This issue is not applicable to the EAEU as the registration of lobbyists is not provided for in EAEU law.

22    Independent expenditure and coordination

How is parallel political campaigning independent of a candidate or party regulated?

According to the Treaty, EEC Board members are not entitled to use material resources, technical facilities and other resources and property of the Board for purposes not related to the exercise of authority. Use of the EAEU budgetary funds by Union bodies is monitored within the audit of financial and economic activities (which is conducted at least once every two years) and the annual external audit to monitor formation, management and disposal of the budget, property and other assets of the EAEU.

According to the EEC Rules and Regulations, members of the EEC Board and other EEC employees are not entitled to use their powers in the interests of any political parties, or public or religious associations. They are also prohibited from publicly expressing their attitude to such organisations or associations. In addition, Board members and other EEC officials are not allowed to create political parties or subdivisions of political parties, or public and religious associations in the EEC (with the exception of trade unions, associations of war veterans and other public activity bodies), or to contribute to the creation of such structures. Violation of the above-mentioned restrictions leads to early termination of powers. Such restrictions are related to the fact that the EAEU does not imply any political integration.

According to the statute of the Court, judges cannot represent the interests of any political parties and movements, social or religious groups, or individuals.

Ethics and anti-corruption

23    Gifts, travel and hospitality

Describe any prohibitions, limitations or disclosure requirements on gifts, travel or hospitality that legislative or executive officials may accept from the public.

According to the EEC Rules and Regulations, members of the EEC Board and other EEC officials are not entitled to receive any gifts, remuneration, services, payment for entertainment, leisure time activities, travel costs, etc, from individuals or legal entities in connection with the exercise of authority. Gifts received at events or during business trips are recognised as the EEC’s property and are handed over to the Board under a certificate. A Board member may then buy this gift under the procedure approved by the EEC Council.

In addition, members of the EEC Board and its officials are not entitled to go on trips related to the exercise of authority at the expense of individuals or legal entities.

24    Anti-bribery laws

What anti-bribery laws apply in your jurisdiction that restrict payments or otherwise control the activities of lobbyists or holders of government contracts?

There are no anti-corruption laws or regulations in the EAEU. Unlike the European Union, the EAEU is not a member of the United Nations Convention against Corruption. Measures on combating corruption and corrupt business practices are regulated by the EAEU member states at the national level.
Scholars and experts on anti-corruption issues from the EAEU member states noted the need for harmonisation of the anti-corruption laws in these states and the adoption of common documents (eg, a convention) in this field. The aim is to fight corruption more effectively within the EAEU.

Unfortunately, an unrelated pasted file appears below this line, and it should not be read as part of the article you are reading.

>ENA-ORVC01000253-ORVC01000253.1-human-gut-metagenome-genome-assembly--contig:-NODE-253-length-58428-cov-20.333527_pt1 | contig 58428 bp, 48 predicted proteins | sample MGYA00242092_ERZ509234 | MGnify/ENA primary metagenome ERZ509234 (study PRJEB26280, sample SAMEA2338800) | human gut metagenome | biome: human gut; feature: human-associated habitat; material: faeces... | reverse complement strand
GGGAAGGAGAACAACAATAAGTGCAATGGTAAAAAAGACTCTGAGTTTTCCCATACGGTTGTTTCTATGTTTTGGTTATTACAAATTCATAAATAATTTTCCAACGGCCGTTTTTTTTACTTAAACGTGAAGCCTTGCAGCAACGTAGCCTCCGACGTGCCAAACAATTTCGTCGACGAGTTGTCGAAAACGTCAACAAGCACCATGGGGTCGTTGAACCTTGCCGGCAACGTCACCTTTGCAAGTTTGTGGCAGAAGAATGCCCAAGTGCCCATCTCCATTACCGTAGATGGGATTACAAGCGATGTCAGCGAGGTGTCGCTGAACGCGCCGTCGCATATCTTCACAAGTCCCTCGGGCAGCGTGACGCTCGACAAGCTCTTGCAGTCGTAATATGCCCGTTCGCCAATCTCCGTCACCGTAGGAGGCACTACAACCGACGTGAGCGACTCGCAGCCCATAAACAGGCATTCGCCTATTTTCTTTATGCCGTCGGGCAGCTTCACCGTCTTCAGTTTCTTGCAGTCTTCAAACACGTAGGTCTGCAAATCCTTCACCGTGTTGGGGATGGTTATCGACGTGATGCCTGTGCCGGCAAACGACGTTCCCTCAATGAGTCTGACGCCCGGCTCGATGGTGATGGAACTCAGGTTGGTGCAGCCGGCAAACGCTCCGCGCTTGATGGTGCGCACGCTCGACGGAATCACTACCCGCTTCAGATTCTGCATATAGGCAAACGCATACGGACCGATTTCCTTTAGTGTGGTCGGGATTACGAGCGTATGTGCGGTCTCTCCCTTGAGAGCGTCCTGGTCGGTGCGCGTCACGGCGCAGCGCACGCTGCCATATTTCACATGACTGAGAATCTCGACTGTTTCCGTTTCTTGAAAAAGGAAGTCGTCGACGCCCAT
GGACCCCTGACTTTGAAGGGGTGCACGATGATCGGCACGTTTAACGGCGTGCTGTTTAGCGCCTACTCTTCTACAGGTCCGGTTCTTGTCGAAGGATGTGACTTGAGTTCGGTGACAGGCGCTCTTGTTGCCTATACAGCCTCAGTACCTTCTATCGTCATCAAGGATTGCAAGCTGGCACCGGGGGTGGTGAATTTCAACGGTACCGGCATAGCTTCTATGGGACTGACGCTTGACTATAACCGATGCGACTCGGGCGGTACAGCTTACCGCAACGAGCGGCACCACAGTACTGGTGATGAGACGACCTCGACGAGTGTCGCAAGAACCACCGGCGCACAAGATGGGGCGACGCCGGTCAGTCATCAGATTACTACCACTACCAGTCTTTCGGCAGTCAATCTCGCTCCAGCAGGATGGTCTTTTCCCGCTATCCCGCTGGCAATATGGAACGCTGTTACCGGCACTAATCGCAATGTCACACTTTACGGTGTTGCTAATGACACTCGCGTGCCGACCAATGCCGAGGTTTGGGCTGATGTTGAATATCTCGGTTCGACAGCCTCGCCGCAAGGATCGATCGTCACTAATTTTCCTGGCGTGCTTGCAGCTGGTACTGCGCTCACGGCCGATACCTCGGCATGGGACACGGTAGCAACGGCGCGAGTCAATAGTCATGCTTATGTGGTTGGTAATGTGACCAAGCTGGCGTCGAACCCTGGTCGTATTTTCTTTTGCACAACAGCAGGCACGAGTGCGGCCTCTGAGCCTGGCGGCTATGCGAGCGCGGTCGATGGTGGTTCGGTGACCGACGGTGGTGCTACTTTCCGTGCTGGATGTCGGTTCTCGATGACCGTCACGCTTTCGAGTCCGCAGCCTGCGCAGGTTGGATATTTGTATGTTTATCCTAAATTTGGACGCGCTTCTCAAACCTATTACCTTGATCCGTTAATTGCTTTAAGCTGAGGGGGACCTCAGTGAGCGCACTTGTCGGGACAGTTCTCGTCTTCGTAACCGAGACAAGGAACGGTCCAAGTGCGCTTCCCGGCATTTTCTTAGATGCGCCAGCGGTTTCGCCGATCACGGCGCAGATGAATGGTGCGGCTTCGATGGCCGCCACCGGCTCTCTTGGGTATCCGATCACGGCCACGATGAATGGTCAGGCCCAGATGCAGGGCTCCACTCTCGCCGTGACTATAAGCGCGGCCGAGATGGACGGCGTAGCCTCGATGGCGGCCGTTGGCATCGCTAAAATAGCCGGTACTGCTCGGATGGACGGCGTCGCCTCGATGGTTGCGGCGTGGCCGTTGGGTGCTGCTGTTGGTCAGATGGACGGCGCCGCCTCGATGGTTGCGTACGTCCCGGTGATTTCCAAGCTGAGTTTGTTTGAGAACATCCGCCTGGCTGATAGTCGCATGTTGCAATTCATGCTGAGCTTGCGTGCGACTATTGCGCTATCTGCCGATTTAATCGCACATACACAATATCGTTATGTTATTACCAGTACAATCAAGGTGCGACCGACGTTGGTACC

25    Revolving door

Are there any controls on public officials entering the private sector after service or becoming lobbyists, or on private-sector professionals being seconded to public bodies?

This issue is not governed by EAEU law.

In general, a revolving door practice among former EEC employees who used to hold management positions is not very common, though they may hold positions related to the private sector. The most well-known example is that of Viktor Khristenko who became president of the EAEU Business Council in 2016 after the end of his term as chair of the EEC Board.

As the activity of the EAEU bodies, including the EEC, is based on a rotational principle, the common practice is that former officials of the EAEU bodies continue their bureaucratic career in national state bodies. By way of example, Andrey Slepnev (Russia) used to be a member (minister) of the EEC Board in charge of trade issues from 2012 to 2016, and then served as Deputy Chief of the government staff of the Russian Federation and Director of the Department of Project Activities of the government of the Russian Federation. In May 2018, Mr Slepnev was appointed head of the Russian Export Centre, the state-run development institute (it was established by the government to support non-primary export).

The leading positions in the EEC are occupied by officials from the national executive authorities with bureaucratic experience. For example, Timur Suleimenov, who was previously the EEC Board member in charge of economy and financial policy, is currently the Minister of National Economy of Kazakhstan.

In addition, a political career for former EEC employees in their countries is possible but unlikely.

26    Prohibitions on lobbying

Is it possible to be barred from lobbying or engaging lobbying services? How?

This is not applicable as there is no regulation of lobbying in the EAEU.

Recent cases and sanctions

27    Recent cases

Analyse any recent high-profile judicial or administrative decisions dealing with the intersection of government relations, lobbying registration and political finance?

No such cases were registered.

28    Remedies and sanctions

In cases of non-compliance or failure to register or report, what remedies or sanctions have been imposed?

This issue is not applicable to the EAEU as there is no relevant regulation.